Case Study


Transforming Ocean Data Collection with Autonomous Drones

Eric and Wendy Schmidt were attracted to the vision of Saildrone from the earliest days of the company’s formation. They recognized the potential that Saildrone’s autonomous surface vehicles offered to transform the way that a wide range of oceanographic data was collected and became the company’s first philanthropic supporters through a previous foundation. Their involvement with Saildrone was one of the earliest inspirations for Schmidt Marine Technology Partners’ mission to support the development of scalable ocean technologies. So, when they founded Schmidt Marine in 2015, Saildrone was an obvious fit as its first project to fund. Then, as the company evolved over the years, the Schmidt Family Foundation’s Impact Investing program came in as a major initial backer in an effort to support Saildrone’s continued momentum.

Richard Jenkins founded Saildrone in 2012 to develop unmanned solar and wind-powered vehicles that could collect ocean data. The goal was not to replace research vessels, but rather to augment conventional oceanographic work by making the collection of certain types of data vastly cheaper; that way, work on ships could focus more exclusively on research that requires in-person human involvement. Having now logged approximately 25,000 days at sea and sailed more than a million nautical miles, Saildrones have made that vision reality. Configurable for an endless range of missions, the vehicles have been used to track great white sharks, sailed through a hurricane collecting atmospheric and oceanographic data, and circumnavigated Antarctica.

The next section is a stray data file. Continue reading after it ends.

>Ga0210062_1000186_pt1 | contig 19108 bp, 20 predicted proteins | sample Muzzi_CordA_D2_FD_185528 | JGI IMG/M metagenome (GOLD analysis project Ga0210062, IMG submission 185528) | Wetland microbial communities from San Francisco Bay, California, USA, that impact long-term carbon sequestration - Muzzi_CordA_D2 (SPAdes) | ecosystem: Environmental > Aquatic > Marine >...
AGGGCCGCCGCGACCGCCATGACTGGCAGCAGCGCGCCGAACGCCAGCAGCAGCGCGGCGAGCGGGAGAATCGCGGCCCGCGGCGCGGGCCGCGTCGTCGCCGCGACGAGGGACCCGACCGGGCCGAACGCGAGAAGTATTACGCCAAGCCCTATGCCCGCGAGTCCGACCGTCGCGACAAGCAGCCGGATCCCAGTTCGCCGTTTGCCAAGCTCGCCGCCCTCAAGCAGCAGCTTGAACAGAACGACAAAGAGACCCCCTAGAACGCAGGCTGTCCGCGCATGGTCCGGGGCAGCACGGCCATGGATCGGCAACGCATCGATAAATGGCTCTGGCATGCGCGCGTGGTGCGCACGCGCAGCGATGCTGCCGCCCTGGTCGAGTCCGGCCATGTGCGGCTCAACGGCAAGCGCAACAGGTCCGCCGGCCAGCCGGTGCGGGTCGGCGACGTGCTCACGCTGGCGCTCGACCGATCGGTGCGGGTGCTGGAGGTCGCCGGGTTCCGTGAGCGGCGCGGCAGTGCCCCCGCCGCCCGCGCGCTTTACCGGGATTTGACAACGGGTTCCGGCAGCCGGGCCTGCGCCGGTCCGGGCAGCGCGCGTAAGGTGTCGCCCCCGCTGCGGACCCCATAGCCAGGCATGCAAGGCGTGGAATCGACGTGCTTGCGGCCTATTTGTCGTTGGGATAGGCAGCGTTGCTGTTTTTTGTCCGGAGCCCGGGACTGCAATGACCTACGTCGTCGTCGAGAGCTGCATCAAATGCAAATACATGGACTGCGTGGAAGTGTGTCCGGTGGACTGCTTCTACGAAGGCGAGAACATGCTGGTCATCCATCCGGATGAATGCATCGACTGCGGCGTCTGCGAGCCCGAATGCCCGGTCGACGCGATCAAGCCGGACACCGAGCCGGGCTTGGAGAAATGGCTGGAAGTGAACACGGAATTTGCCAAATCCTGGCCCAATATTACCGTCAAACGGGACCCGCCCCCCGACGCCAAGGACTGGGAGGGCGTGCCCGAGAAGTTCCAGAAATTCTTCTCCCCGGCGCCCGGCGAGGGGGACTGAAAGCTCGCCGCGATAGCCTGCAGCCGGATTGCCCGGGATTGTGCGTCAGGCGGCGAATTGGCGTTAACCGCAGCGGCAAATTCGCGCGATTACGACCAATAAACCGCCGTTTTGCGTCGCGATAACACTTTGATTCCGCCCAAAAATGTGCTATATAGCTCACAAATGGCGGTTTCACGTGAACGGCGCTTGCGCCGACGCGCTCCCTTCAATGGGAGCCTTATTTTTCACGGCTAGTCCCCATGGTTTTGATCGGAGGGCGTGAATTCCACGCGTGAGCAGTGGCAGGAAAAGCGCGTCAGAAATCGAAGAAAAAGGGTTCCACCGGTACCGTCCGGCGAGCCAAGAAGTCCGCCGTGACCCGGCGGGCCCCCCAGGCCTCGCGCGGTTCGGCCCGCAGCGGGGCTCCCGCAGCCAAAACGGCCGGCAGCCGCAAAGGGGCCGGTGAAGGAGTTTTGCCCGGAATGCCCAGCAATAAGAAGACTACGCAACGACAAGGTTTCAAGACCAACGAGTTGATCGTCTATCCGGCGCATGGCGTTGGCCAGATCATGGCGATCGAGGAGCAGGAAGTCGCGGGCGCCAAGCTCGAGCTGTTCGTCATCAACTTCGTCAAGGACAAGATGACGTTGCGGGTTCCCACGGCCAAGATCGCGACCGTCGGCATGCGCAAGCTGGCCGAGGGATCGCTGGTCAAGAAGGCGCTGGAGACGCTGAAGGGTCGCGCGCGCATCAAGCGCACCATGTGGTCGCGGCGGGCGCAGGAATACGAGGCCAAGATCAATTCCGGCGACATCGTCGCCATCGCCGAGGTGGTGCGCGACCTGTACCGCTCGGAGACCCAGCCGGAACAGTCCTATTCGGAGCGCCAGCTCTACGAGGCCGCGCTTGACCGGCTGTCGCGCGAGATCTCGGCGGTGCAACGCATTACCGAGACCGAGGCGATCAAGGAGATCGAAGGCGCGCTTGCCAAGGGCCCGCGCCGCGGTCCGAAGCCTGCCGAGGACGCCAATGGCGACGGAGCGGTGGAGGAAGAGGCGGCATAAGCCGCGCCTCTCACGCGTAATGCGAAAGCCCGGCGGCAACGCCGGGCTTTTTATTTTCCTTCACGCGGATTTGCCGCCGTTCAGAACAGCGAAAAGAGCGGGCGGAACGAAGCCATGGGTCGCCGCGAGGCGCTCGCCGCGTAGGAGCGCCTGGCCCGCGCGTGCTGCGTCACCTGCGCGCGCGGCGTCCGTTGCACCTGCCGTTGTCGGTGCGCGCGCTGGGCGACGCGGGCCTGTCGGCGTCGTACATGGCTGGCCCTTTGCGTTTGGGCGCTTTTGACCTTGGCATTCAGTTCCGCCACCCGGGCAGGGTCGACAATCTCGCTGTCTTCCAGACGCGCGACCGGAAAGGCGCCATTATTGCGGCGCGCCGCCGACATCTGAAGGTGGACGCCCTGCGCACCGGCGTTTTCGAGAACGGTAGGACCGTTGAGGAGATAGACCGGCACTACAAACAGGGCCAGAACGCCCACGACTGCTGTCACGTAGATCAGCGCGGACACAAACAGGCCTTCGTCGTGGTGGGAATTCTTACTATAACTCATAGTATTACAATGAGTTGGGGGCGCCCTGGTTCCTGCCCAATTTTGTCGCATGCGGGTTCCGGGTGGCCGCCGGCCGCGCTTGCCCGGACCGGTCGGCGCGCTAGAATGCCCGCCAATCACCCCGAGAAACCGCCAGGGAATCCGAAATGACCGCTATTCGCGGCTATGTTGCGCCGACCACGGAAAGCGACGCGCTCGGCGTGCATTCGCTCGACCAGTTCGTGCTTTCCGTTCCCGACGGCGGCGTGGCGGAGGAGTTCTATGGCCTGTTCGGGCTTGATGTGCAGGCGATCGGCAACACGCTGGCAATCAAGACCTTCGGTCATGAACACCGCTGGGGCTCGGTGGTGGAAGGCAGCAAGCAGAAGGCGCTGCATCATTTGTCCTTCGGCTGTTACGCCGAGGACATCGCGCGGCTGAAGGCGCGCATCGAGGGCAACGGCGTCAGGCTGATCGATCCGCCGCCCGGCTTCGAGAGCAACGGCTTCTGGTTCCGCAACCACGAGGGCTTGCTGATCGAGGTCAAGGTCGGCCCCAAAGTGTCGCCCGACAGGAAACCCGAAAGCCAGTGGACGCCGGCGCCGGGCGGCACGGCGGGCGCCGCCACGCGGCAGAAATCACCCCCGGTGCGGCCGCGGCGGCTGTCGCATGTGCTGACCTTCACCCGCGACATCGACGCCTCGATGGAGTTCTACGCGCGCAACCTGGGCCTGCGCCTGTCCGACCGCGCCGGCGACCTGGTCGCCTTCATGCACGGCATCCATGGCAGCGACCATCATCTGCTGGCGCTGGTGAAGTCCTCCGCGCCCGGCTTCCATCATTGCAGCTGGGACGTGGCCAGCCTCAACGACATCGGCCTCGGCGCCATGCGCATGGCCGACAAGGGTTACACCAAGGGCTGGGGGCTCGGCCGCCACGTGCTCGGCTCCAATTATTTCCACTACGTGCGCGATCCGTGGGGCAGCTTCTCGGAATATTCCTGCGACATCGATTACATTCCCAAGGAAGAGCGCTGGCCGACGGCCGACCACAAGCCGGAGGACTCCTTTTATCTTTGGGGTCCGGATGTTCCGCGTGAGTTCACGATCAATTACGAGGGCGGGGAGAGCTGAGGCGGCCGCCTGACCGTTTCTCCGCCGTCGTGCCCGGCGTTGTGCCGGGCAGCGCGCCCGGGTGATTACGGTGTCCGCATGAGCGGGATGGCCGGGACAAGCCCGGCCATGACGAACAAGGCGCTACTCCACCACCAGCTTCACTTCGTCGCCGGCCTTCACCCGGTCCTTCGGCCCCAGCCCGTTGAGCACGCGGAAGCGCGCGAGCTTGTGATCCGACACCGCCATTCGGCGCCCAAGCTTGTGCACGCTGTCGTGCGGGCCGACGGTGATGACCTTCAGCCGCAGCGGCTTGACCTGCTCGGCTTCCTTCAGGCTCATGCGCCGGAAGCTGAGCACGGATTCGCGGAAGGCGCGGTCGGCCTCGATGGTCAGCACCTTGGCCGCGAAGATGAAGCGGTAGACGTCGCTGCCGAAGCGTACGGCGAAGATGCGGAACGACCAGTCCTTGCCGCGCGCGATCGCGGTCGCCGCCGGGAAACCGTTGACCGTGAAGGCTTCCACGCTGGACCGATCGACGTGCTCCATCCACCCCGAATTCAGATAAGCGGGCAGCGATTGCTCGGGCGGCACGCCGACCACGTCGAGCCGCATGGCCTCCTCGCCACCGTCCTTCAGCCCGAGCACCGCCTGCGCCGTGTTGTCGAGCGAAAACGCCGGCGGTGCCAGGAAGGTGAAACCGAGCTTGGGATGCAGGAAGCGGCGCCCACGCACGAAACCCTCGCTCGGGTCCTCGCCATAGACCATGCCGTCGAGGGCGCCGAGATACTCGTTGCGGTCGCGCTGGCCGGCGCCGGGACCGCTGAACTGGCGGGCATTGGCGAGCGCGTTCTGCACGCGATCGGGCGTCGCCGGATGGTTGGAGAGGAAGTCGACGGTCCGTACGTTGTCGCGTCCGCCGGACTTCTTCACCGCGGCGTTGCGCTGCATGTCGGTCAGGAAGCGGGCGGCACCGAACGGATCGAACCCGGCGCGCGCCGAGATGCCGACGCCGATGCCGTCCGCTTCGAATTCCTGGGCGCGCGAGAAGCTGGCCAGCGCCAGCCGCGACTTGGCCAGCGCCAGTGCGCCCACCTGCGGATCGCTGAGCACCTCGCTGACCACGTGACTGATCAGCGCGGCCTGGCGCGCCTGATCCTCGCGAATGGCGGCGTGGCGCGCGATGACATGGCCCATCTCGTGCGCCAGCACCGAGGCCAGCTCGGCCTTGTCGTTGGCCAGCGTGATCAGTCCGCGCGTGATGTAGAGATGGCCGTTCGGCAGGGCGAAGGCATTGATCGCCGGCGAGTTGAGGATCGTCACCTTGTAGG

“Understanding the seabed is crucial for geophysics, circulation, understanding where the carbon goes, where the heat goes, what’s happening to things like our fish stocks.The difference we can make with this technology is exponential.”

Richard Jenkins

Saildrone vehicles merge multiple sophisticated systems into one rugged package. The drones themselves navigate autonomously according to pre-programmed plans without any human intervention required for months at a time. They can be outfitted with a wide range of sensors to measure everything from temperature to chlorophyll to carbon levels in the water or the atmosphere. Once data is collected, the Saildrones transmit them in real-time to a shore-based data center, where it’s analyzed and applied across a variety of research and conservation areas. These capabilities make it possible to perform a variety of tasks such as collecting data to improve climate models, enabling assessment of fish stocks, and monitoring marine protected areas. More recently, the company has been developing capabilities for seafloor mapping and a host of other applications including maritime security.

Saildrone has become a world leader in providing autonomous ocean data solutions, and the more the team grows, the more exciting it becomes to watch them fill numerous gaps in ocean data collection. As the demand for ocean research and exploration continues to increase, Saildrone vehicles are likely to become an increasingly important tool for scientists, governments, and other organizations.